Most geopolitical analysis is quite down to earth. But don’t forget to watch: China’s influence is going up from heaven.
On July 23, a long March 5 rocket exploded from the Wenchen Launch Center on Hainan Island, China. Equipped with a lander, an orbiter and a rover, the Chinese Tianwen-1 spacecraft has set the course for Mars to begin a comprehensive survey of the red planet.
The Mars mission, however, is not solely about discovery. It is part of a broader strategy designed to bring China into the category of “fully developed, prosperous and powerful” nations by the year 2049.
As President Xi Jinping explained to Tikonats living in China’s first prototype space station Tiangong-1 back in 2013, “the space dream is part of the dream to make China more strong.” He said that Xi’s China is now striving for the achievement of “concealment ability and keeping a low profile”. ”
Under Xi’s command, the People’s Republic has launched two prototype space stations (Tiangong-1 and Tiangong-2), as well as a cargo ship (Tianzhou) capable of refueling other spacecraft.
In 2018, it fired more rockets into the universe than any other nation. A year later, China made history when Chang 4 successfully landed the first rover in the dark side of the moon.
Closer to home, the BeiDou 2 navigation system recently launched its 35th satellite, which complements its dispersed constellation that promises to provide global coverage as an alternative to the US GPS and Europe’s Galileo positioning system is.
If Tianwen-1 successfully reaches Mars, China will join the US and the former Soviet Union, as the only nations to achieve such space achievement.
Unlike NASA and other space agencies whose stated goals are to undertake space exploration for the advancement of science, China’s space program is more concerned with economic gains, geospatial positioning and supporting development goals.
According to a recent report by Bank of America Merrill Lynch, the space industry is estimated to be $ 2.7 trillion by 2040. China is clearly planning to capitalize on this launch.
Although the most important short and medium term opportunities may come from satellite broadband Internet usage, the future is poised to see space mining emerging as a profitable industry.
A small asteroid that is approximately 200 meters in length that is rich in platinum can receive up to $ 30 billion by one estimate. The moon has hundreds of billions of dollars of untapped resources, including helium-3, titanium, and other rare earth metals.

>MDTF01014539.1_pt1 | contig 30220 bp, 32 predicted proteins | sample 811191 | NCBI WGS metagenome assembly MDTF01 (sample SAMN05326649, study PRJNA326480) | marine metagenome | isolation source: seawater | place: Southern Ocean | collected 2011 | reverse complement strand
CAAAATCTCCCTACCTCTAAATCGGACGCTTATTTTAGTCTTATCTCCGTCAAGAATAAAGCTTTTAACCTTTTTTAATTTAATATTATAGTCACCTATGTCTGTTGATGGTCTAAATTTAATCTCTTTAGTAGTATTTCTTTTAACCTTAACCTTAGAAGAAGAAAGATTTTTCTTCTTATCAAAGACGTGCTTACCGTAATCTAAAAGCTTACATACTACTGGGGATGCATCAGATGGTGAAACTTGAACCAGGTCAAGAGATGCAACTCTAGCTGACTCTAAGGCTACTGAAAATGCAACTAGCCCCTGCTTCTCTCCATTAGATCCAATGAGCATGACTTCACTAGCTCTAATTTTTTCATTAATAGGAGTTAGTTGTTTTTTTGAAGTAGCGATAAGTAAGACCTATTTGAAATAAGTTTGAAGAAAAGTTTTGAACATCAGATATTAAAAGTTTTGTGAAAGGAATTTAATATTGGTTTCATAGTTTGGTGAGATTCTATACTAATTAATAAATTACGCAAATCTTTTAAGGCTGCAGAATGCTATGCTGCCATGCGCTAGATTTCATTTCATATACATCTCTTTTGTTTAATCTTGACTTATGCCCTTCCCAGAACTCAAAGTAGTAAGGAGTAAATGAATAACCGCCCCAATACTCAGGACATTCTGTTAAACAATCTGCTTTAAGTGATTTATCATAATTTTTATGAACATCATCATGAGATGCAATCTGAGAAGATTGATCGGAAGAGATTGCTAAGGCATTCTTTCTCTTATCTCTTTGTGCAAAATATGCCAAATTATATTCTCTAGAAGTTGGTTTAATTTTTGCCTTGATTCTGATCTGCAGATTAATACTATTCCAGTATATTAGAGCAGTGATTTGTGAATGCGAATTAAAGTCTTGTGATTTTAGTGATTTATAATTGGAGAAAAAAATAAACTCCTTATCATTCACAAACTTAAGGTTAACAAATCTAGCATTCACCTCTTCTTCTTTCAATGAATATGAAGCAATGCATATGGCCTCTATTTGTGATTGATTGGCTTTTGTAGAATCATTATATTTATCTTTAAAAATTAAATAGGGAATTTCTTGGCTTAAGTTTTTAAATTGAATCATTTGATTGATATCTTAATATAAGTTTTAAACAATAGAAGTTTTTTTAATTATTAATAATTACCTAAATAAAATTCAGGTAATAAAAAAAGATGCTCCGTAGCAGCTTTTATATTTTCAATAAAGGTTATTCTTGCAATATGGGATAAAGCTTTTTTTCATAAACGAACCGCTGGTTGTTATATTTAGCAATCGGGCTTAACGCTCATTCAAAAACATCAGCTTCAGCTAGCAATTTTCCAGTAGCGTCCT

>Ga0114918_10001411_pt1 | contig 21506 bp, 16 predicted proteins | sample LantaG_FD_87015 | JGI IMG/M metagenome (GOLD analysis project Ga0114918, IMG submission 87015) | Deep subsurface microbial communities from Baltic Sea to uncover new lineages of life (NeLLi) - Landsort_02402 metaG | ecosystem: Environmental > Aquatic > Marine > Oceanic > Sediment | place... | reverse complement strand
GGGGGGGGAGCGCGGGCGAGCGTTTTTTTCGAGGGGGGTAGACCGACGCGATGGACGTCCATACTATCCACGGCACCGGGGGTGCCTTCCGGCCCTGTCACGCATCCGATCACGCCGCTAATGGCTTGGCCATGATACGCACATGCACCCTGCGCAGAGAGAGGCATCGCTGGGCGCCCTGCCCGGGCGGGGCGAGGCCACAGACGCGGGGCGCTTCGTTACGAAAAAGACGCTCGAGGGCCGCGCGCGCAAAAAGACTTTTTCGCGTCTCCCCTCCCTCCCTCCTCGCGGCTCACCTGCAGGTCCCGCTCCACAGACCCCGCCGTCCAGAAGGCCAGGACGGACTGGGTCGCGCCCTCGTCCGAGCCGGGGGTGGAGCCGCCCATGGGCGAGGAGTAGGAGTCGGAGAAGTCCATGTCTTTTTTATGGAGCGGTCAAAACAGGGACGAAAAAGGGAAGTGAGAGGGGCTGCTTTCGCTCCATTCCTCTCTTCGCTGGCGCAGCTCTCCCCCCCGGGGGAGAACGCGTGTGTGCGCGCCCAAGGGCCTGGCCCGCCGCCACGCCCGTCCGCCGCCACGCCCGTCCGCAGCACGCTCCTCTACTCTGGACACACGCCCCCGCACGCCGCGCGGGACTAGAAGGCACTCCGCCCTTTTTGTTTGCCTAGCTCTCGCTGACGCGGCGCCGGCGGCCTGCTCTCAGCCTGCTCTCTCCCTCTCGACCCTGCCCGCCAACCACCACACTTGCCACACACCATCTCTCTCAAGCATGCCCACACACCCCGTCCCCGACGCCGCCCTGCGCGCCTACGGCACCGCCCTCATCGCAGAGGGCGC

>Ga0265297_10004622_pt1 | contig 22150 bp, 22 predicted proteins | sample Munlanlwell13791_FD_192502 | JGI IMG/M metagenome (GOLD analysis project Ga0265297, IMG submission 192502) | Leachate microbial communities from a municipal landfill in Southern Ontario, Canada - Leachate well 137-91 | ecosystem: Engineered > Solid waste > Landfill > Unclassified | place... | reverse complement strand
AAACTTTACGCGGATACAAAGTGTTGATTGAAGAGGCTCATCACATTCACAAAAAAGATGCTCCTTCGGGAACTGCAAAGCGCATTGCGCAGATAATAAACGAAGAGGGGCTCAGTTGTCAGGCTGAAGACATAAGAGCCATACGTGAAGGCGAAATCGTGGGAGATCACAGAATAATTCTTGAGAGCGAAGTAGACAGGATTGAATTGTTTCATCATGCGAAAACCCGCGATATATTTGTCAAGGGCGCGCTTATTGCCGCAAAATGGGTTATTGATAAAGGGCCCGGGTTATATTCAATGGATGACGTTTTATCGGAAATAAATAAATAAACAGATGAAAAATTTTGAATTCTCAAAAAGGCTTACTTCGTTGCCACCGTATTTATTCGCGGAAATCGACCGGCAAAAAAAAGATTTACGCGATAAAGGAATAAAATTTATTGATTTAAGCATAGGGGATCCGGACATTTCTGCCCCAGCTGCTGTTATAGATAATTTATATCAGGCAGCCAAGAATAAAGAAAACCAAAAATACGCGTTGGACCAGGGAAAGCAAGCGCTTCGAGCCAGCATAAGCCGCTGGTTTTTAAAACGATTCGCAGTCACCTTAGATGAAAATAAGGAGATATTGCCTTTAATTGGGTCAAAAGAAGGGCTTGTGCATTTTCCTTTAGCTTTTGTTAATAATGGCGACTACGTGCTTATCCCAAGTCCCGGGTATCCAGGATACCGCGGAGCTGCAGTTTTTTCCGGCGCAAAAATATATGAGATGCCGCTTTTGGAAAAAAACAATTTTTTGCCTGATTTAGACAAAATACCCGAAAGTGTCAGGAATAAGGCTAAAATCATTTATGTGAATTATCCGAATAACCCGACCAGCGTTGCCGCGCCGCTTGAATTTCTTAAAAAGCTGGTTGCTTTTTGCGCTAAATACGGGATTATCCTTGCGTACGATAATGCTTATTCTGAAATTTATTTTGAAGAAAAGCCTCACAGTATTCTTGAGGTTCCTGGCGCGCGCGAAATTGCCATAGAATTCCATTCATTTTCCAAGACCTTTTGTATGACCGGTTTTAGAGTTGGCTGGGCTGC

Chinese researchers such as Lin Mingtao are already working under the National Space Science Center to capture a near-Earth asteroid and bring it to China to inspect and bring back its resources.
Beijing also has big plans for the moon. According to the state’s news agency Xinhua, The China National Space Administration (CNAS) intends to establish a research station on the lunar surface within the next decade.
If China succeeds in building a Moon base with industrial capacity, it could significantly reduce the cost of launching spacecraft and serve as a gateway for future space exploration.
But China’s space ambitions do not stop there. By 2022, China aims to have a fully operational space orbiting the Earth.
There are also plans to bring several types of solar power plants to low-earth orbit to generate electricity back in China. Beijing is also working to develop a nuclear-powered spacecraft by 2040, which will enable deep space travel.
All told, China is building a space silk road. This new cosmic corridor complements its earthly marine and land silk road within the framework of Xi’s signature belt and road initiative (BRI).
As this galactic architecture evolves, Beijing intends to offer the international community an alternative reliable infrastructure network, leading to global leadership competition in the space.
At the same time, the space program has also been linked with “Made in China 2025”, a policy to prepare China to become a global leader in high-tech manufacturing.
The Space Silk Road provides a new path to enhance China’s indigenous innovation capabilities in areas such as quantum communications, robotics, artificial intelligence and aviation.
Accordingly, it also promotes the development of civil-military fusion and dual-use technologies: for example, while Beadoo can help navigate a ship through stormy waters, it can also guide a missile. .
“In modern warfare, space capability can help achieve a geopolitical edge, military competition, and technological development,” said Michael Raska, assistant professor at the S. Rajaratnam School of International Studies at Nanyang Technological University, Singapore. China has demanded the trio go on a trip to the status of “great space power”, they told regional media.
Ye Peijian, head of the Chinese lunar exploration program, provided some insight into how China’s Communist Party views the space.
“The universe is an ocean, the moon is Diaoyu island, Mars is Huangyan island. If we are not able to do that now, we will be blamed by our descendants,” Ye told reporters in 2017.
“If other people go there, they will take over, and you won’t be able to go even if you want. That’s enough.”
Dale Alouf is the director of research and strategy at the Sign Global, Israel Global Network and Academic Leadership – a member of SRTA – China’s Silk Road think tank association.